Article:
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VMware's vSphere offering on Amazon Web Services (AWS) lets you extend your on-prem datacenter to the cloud and scale it on demand. Microsoft on the other hand is pushing hybrid cloud with their own Azure offering through Windows Server 2019. With this, you can connect to Azure through Windows Admin Center and have direct connectivity to Azure.
Today we'll look at VMware's vROps 8. Its new features are another step in the hybrid cloud direction. The product has a new welcome screen inviting you to create a cloud account. This lets you connect to VMware on AWS or Microsoft Azure as a cloud infrastructure.
vROps 8 overview ^
You can configure and optimize the vSphere infrastructure to align with both business objectives and compliance objectives. Many automatic performance features can automate and optimize vSphere without admin interaction.
The self-driving automation built into vROps can provide:
- Intent-driven performance optimization
- Automated capacity and cost management
- Remediation based on intelligent operations
- Integrated compliance features
The product itself is packaged as a virtual appliance via an .ova file you can import into vCenter Server or a VMware ESXi host. The screenshot below displays the welcome screen.
When selecting a new account type, you can add a vCenter account, an AWS account, or a Microsoft Azure account.
There are no limitations to accounts. You can configure all three accounts if you like.
Once you select the account type, you can simply add this account to the user interface by entering your credentials for this particular account. There is also a test button allowing you to test the connection before validating.
In my example, I simply added vCenter Server credentials for my local lab vCenter.
vROps 8 has prebuilt integration with two other VMware products:
- vRealize Log Insight: log management and machine learning
- vRealize Automation 8: workflow creation and automation
After connecting, you can finally click on the Quick Start button on the left and see the overview dashboard, which allows you to drill in further.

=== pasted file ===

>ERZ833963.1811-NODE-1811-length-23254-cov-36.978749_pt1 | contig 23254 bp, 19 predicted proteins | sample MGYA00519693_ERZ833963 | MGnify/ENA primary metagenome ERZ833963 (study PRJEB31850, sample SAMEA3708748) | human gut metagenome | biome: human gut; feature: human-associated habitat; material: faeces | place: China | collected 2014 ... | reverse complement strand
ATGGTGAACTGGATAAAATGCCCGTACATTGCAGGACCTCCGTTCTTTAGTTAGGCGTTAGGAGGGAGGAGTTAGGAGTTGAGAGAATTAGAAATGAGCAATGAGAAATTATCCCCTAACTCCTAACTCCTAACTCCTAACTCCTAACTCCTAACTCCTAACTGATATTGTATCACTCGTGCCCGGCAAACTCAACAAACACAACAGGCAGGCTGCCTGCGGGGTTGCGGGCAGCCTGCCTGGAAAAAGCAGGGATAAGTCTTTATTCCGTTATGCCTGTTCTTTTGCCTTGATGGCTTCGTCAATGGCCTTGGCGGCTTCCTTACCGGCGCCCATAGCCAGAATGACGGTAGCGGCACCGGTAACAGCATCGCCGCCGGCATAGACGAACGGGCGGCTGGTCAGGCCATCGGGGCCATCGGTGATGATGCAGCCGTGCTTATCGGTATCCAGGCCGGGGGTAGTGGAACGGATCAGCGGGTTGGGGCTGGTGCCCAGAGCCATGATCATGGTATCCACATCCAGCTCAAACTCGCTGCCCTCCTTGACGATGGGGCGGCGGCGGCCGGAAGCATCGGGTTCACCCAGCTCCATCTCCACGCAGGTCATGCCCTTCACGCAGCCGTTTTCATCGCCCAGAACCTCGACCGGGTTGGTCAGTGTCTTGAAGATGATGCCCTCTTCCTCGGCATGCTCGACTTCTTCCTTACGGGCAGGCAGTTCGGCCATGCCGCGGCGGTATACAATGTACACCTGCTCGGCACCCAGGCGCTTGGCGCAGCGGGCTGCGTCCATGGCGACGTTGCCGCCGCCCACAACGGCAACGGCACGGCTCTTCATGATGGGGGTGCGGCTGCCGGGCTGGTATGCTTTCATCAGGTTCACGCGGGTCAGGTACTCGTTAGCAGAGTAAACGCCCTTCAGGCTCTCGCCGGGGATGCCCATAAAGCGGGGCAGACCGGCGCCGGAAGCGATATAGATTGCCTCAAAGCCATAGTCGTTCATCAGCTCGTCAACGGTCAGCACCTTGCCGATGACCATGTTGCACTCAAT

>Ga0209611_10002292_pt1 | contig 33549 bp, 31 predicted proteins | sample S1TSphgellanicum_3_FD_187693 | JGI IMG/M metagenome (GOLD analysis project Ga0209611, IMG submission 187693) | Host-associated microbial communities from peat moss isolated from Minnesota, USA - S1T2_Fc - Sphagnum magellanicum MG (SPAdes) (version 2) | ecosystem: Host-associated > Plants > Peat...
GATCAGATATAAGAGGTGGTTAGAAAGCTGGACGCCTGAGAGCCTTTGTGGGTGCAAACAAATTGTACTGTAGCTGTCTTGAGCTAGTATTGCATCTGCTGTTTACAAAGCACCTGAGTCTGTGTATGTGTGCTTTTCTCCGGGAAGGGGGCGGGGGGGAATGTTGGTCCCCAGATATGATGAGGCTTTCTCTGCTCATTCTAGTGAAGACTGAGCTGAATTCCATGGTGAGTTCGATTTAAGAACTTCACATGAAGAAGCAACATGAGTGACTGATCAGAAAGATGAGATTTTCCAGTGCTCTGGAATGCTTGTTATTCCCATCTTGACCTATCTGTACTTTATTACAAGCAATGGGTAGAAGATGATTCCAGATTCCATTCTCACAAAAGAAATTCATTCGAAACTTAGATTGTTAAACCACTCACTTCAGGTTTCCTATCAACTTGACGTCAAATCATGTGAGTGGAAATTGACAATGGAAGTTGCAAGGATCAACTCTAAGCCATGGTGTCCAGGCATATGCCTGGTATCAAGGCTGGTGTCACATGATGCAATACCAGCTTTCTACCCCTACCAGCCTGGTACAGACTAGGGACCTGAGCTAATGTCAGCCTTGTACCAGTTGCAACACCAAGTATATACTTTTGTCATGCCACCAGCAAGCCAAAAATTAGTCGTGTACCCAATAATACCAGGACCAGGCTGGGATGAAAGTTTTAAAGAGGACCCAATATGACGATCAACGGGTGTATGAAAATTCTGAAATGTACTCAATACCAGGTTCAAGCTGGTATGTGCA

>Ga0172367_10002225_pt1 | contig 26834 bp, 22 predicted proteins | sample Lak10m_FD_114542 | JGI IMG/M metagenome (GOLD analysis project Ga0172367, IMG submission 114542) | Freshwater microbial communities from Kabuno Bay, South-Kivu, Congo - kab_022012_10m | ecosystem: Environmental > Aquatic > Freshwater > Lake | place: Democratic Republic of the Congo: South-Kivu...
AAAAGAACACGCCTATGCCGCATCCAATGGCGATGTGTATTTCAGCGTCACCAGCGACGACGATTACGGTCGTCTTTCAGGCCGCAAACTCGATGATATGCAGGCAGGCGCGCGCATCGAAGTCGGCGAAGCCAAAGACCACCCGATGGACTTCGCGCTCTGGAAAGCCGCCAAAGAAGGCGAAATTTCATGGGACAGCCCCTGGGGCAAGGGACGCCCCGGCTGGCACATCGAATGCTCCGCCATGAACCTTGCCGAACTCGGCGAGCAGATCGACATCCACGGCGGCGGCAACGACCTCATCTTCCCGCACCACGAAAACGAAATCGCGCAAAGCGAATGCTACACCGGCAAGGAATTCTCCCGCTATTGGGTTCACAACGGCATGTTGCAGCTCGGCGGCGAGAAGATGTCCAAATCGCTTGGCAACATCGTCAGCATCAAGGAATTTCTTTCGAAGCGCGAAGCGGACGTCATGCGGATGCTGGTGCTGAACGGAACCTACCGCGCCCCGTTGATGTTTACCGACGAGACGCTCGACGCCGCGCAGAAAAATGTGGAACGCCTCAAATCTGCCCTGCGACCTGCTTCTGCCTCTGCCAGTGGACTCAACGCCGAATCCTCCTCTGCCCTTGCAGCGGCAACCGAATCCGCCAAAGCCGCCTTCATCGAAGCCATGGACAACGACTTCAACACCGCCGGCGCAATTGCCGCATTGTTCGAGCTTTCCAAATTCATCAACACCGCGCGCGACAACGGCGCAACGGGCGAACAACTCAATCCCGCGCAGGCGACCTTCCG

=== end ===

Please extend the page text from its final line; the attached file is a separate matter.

vROps Manager 8 is part of the vRealize suite, which includes vRealize Log Insight, vRealize Automation 8, vRealize Orchestrator, vRealize Suite Lifecycle Manager, and VMware Identity Manager.
As you can see, the whole suite has six products in total. The main vROps 8 screen provides shortcuts to Optimize Performance, Optimize Capacity, Troubleshoot, or Manage Configuration.
vROps Manager 8 new features ^
Intelligent remediation: This allows troubleshooting to find the root cause of problems quickly. Without this tool, when you experience poor performance, you'd have to check many metrics manually. A new event display shows major events and metrics that are outside normal parameters.
Anomalous metrics: These show drastic changes within the selected scope and time. The metrics rank the results based on the degree of change. They give the highest weighting to the most recent anomalous metric based on a time-sliced comparison in the current time range.
Workload balancing: An automated workload-balancing feature lets you balance workloads across clusters. The balance is based on business needs and performance. You can balance workloads running on premises, on VMware Cloud, in an AWS environment, or in Microsoft Azure.
Service discovery: This is natively built into vROps now; previously you had to install agents. Now there are 41 known services to discover for monitoring your apps. You do not need to install any agents in your VMs. The only requirements are to have VMware tools installed in each of your VMs.